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Consent, in its purest form, could easily become a dystopian stick to control citizens with. If it was the bank instead of Facebook or Google who enforced this new ‘right’. Or a landlord or an employer or a school or a hospital – they could easily manipulate the elastic nature of any laws with ‘consent’ as a basis. Consent to give us access to whatever personal and behavioral data needed, or woe betide; the result of choosing to withhold consent – no bank, no home, no job, no school? Or reduced services, higher loan fees, poorer healthcare?
The true conflict for privacy — Choice versus consent
So, where does this leave us? Data collection and processing is not getting simpler. Commerce is increasingly using new techniques in the use of data. Techniques like automated data collection and the application of machine learning and deep learning to data analysis. Our digital identity is intrinsically and deeply linked to all of these data. Either directly, as attributes defining our digital nature or indirectly, for example, in our interactions with internet connected devices (IoT). Data privacy is a digital fractal that just keeps getting more and more complex the deeper in we look.
We need structures that tease out the data we collect, its use, how we share it, and the legal frameworks of the businesses that use it. The GDPR has begun a frantic discourse across the globe on how to achieve Privacy by Design and Default. But it has not resolved the conflict between choice and consent. As individuals, we need to have structures that allow us to balance choice and consent. This is a design conundrum as much as a legal one.
As Malcolm put it: “Almost everything about us is made more trustworthy because OTHERS have made the decisions for us: car safety, plane safety, your doctor, your clothing, your building, on and on and on.
“But personal information is to be treated differently. No, we won’t require organisations to be more responsible and less harmful in their use of information about you. Instead, we will give you ‘control’. Well, just as I would crash the plane if I was the pilot, we are all heading for a massive crash on data.”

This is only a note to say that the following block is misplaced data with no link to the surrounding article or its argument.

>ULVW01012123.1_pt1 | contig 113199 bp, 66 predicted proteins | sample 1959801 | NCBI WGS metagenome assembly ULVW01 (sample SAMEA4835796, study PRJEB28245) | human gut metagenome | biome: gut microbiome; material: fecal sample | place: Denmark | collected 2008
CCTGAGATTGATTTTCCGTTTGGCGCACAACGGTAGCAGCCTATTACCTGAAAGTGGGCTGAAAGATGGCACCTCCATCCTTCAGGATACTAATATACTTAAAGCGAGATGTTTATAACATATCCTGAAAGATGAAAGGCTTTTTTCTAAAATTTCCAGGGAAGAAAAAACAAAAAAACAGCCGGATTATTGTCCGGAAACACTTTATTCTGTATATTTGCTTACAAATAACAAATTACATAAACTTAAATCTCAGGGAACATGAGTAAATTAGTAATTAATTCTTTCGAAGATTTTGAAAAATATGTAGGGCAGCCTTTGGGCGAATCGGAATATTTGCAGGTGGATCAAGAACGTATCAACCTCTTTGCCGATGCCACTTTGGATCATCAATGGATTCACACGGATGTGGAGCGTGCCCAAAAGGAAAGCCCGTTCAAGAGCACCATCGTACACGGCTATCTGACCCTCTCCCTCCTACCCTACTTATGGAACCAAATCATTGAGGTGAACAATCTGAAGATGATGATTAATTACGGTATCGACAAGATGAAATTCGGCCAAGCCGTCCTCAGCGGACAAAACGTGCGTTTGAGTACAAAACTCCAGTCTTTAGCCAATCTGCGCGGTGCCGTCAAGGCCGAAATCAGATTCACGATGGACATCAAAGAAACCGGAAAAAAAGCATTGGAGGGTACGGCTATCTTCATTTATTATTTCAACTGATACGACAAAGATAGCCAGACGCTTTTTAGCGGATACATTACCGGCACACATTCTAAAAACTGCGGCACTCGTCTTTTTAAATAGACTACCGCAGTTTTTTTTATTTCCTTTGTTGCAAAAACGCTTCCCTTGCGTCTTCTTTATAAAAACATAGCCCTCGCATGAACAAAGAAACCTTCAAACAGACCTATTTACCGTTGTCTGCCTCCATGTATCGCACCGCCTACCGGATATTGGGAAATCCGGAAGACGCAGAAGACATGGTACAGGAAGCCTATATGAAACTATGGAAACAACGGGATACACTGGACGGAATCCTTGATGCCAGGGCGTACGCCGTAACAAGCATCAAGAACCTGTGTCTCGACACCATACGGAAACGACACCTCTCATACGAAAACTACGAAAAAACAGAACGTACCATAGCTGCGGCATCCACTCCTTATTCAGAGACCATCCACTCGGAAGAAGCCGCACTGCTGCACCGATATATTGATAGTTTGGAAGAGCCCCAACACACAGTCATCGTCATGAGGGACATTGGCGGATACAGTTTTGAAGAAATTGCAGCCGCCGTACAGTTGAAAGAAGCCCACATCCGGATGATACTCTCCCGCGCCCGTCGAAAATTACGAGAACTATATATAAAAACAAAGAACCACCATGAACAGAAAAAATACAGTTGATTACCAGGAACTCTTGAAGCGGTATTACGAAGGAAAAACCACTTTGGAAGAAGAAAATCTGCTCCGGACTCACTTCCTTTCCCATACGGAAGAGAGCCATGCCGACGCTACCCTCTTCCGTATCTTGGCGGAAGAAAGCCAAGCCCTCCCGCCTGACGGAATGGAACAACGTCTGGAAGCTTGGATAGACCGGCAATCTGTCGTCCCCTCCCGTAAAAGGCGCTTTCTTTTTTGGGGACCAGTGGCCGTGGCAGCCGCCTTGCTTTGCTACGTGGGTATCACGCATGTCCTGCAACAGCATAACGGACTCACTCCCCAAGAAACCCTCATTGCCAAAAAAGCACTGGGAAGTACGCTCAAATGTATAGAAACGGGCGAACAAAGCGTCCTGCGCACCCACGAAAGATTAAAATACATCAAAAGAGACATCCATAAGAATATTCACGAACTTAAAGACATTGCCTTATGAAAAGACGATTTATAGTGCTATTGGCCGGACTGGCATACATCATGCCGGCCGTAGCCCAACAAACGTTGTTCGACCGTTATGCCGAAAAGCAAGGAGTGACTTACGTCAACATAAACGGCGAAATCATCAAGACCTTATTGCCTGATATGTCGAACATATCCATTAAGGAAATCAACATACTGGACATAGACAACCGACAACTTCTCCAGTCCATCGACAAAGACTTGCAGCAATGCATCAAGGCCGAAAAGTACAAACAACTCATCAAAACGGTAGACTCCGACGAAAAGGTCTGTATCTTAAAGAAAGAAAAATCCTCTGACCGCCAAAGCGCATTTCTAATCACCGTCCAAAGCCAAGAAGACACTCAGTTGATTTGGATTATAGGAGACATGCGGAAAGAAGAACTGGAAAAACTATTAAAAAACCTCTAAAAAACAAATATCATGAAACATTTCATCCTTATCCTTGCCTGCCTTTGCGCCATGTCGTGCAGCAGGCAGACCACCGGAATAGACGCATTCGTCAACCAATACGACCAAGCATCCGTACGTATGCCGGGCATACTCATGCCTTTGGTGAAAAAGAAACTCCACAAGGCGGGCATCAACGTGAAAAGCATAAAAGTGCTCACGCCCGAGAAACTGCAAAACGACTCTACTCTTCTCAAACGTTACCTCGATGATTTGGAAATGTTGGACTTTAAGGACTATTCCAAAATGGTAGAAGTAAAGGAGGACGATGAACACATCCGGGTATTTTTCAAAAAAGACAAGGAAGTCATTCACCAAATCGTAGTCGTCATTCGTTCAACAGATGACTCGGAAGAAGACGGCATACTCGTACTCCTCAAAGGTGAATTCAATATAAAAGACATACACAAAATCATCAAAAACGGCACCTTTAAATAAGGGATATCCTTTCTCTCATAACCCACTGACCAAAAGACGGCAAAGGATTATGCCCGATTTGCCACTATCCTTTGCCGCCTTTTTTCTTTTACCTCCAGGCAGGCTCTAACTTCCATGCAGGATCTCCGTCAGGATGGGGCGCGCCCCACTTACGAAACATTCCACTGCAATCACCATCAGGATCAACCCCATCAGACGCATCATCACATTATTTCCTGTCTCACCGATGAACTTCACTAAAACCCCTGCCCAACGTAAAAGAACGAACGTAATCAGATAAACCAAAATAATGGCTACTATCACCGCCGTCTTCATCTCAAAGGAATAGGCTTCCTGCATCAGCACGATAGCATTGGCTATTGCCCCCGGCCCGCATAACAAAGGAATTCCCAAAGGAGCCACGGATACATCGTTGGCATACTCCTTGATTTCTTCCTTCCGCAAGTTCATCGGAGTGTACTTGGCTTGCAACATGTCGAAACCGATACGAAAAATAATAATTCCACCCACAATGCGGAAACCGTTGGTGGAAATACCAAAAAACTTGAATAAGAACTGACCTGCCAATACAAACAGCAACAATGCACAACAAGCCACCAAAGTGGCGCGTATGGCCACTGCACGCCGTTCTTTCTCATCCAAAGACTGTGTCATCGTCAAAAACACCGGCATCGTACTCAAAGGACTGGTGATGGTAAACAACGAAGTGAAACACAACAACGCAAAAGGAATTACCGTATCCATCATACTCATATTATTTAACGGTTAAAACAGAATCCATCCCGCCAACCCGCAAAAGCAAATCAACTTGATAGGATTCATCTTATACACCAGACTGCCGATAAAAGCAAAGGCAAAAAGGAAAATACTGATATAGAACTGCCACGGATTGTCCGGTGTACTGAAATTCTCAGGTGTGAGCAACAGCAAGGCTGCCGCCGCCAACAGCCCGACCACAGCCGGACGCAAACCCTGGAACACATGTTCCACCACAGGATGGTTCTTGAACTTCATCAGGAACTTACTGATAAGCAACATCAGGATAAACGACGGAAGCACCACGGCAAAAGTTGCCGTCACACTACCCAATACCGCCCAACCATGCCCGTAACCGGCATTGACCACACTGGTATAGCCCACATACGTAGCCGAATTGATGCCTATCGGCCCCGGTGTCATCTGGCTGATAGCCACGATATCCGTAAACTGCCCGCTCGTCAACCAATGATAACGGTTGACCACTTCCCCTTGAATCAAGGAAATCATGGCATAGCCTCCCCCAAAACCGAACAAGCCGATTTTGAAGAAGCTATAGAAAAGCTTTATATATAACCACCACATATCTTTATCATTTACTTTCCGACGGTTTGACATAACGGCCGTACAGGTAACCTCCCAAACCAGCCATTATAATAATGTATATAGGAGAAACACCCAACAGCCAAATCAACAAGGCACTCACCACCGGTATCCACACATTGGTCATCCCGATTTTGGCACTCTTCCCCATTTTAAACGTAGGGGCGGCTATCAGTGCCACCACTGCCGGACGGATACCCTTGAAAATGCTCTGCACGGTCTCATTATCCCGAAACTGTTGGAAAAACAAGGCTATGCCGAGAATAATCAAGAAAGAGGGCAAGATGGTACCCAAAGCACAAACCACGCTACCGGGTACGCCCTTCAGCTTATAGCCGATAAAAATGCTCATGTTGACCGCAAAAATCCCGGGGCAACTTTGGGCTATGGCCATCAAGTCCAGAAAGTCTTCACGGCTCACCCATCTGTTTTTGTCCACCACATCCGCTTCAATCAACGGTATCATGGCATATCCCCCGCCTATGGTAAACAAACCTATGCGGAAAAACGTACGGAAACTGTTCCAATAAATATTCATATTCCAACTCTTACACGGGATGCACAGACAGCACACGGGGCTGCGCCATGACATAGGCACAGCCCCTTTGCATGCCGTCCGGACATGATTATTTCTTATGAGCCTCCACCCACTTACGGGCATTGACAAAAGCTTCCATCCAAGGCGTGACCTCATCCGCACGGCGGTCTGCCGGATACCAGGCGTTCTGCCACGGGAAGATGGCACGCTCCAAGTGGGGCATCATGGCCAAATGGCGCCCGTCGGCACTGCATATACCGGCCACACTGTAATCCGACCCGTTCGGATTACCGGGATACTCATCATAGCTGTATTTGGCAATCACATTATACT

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Software designers must understand the subtle nuances of how privacy can be exploited. This happens at the point where the digital world reaches out and touches the real one. Design decisions have to take legal frameworks, like GDPR, into account. But they should also be taking people into account too. We are all on a journey through life, our privacy goes with us. My decisions about who takes a digital piece of me should be mine to make without coercion. In 1649, the British group of radicals known as The Levellers pushed for civil rights and liberties. They published a paper to this effect called the ‘Agreement of the People’ . It is now the time for our own ‘Agreement of the People’ but this time about the liberation of our data privacy. Privacy by Design is about designing for people, no matter what their circumstances – and good digital platforms must be great levelers.
Bio: Susan Morrow is an ex-scientist who moved into cybersecurity, consumer identity, and data privacy. She has worked in the tech sector for 25 years and her interests include how human behaviour informs technology design.